American Idol Fans Don't Mind Steven Tyler — SocialRadar Tracks Our Social Media Psychology

SocialRadar tries to predict consumer sentiment: could online sentiment monitoring replace polls and surveys?

Focus groups have suffered a few heart attacks in recent years and other traditional methods have fallen to the wayside in favor of analytics tools that are able to predict consumer sentiment on a much larger and consistent basis. There’s so much data and metrics but what is actually important? (Read here: 3 Metrics that Matter).
Companies now track how quickly and efficiently a message is resonating with a demographic and use that data to predict and manage consumer sentiment. Research and surveys can be expensive to implement – ROI on data is many times unknown. But with SocialRadar, Infergy’s social media monitoring and analytics platform, marketers can take sentiment analysis and apply it to five years worth of data – making surveys nearly an inconvenience.
Late last week, Infergy unveiled a major upgrade to Social Radar, now reputed to have the largest database in the sentiment industry with over 40 million records. The sheer volume of data is appealing on a variety of levels to marketers – as analyzing long-term sentiment can be almost as important as the current trends. Showing how attitudes and perceptions have shifted over time is critical to understanding whether a campaign has truly worked and whether its sustainable. Determining the winning factor behind a 120% increase in mentions is just as important as the increase itself – replicating that in the future is necessary.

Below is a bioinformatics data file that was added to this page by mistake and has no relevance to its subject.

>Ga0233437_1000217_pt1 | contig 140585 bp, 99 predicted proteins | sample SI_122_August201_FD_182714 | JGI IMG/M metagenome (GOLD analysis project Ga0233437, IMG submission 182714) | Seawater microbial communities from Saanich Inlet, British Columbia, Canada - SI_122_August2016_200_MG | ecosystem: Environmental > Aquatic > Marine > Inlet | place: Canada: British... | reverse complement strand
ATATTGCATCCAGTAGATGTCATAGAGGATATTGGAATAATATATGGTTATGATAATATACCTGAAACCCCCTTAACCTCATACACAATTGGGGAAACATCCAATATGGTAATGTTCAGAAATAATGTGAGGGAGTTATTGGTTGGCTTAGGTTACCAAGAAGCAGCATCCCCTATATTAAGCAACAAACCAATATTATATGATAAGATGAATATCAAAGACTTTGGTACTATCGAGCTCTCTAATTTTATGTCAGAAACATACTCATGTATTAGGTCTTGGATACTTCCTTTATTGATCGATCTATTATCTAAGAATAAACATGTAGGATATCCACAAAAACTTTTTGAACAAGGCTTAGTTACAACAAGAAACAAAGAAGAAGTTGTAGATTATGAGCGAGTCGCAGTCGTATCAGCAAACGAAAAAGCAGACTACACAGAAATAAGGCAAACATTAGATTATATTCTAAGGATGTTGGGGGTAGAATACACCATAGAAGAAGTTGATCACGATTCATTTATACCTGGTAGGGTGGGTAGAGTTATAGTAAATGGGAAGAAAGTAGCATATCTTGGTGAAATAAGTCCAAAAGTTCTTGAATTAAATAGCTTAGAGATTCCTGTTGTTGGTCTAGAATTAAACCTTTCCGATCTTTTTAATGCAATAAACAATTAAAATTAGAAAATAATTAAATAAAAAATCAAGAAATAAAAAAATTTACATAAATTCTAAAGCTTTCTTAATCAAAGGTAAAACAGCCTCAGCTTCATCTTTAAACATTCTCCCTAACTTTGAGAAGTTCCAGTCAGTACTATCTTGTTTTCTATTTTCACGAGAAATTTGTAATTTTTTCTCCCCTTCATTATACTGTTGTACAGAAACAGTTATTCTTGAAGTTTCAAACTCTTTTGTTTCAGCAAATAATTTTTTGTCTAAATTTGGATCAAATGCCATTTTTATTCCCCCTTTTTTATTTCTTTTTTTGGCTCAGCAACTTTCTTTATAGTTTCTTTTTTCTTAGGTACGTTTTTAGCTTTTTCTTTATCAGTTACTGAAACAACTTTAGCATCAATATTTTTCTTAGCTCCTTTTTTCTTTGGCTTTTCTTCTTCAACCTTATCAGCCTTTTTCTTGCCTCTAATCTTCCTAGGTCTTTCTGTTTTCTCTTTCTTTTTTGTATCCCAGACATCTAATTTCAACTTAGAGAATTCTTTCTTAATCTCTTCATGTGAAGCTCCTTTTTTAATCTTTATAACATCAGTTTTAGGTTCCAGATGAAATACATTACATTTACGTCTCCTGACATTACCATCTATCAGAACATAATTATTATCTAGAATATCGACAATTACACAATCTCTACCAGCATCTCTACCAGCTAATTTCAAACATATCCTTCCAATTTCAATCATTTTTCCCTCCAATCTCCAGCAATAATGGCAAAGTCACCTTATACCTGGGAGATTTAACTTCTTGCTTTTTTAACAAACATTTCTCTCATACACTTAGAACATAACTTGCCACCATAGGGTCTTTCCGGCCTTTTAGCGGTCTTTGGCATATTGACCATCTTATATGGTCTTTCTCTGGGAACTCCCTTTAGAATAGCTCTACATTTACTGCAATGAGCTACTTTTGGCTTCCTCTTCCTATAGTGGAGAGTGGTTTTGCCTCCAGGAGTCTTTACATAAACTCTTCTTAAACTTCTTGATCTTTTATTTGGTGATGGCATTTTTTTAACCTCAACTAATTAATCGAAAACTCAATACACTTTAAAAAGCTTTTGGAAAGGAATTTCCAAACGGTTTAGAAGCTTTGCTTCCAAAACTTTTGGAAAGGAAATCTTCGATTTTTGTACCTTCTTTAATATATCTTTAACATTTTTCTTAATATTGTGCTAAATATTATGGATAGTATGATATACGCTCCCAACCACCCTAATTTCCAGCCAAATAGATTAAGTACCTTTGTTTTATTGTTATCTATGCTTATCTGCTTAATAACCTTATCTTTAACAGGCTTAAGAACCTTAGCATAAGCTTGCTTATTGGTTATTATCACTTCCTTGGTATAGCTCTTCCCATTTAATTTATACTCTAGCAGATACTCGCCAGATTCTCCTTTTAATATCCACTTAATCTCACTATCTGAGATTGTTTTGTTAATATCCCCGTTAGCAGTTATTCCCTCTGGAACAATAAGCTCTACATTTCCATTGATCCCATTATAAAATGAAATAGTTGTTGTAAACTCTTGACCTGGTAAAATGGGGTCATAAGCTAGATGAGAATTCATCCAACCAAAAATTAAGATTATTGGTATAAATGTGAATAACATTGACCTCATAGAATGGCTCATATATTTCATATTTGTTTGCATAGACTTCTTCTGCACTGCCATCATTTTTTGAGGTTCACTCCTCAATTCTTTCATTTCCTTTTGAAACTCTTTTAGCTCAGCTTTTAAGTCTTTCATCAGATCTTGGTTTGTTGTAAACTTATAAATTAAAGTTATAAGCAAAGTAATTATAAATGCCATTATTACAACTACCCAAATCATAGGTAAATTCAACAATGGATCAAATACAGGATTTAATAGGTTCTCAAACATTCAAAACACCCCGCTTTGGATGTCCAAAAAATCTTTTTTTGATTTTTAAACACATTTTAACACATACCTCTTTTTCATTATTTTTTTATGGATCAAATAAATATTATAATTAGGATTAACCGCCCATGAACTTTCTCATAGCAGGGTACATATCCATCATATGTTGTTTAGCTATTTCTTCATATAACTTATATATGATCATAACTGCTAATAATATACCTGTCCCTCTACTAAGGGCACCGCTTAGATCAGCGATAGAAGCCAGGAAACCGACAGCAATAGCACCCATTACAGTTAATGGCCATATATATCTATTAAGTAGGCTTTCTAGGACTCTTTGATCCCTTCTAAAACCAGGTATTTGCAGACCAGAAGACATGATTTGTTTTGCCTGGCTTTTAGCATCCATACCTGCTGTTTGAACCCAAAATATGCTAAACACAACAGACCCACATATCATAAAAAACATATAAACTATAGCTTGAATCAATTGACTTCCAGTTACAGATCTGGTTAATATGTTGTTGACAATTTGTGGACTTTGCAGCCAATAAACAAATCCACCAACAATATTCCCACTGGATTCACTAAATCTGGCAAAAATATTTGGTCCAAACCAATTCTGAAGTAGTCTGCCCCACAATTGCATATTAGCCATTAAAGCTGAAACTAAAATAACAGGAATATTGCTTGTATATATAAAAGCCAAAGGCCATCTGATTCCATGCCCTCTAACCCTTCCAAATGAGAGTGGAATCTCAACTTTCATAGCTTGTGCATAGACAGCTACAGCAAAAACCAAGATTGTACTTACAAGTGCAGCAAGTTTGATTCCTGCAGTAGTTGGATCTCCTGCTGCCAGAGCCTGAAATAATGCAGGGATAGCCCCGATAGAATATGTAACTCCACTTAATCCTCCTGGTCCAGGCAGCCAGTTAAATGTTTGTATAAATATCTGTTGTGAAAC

A prime example of prediction use is with American Idol. Online chatter has peaked higher this year than last and sentiment is overwhelmingly positive – despite Simon Cowell’s departure last season. Steven Tyler is no Simon Cowell, but according to online sentiment, fans don’t seem to mind who runs the show.
With consumer TV trends shifting from real-time to even delayed viewing, even TV tracking is changing, putting a greater emphasis on content rather than time. This shift goes against the traditional ways of measuring television viewing like Nielsen polls. When combined with online TV viewing growth, sentiment tools may be the future to marketing predictions.
As more and more brands take on social media monitoring and begin shifting resources to sentiment tools versus traditional focus groups and surveys, we’ll see a rise in tools like Social Radar and companies like Radian6 and Lithium.
[Guest post by Stephanie Haller]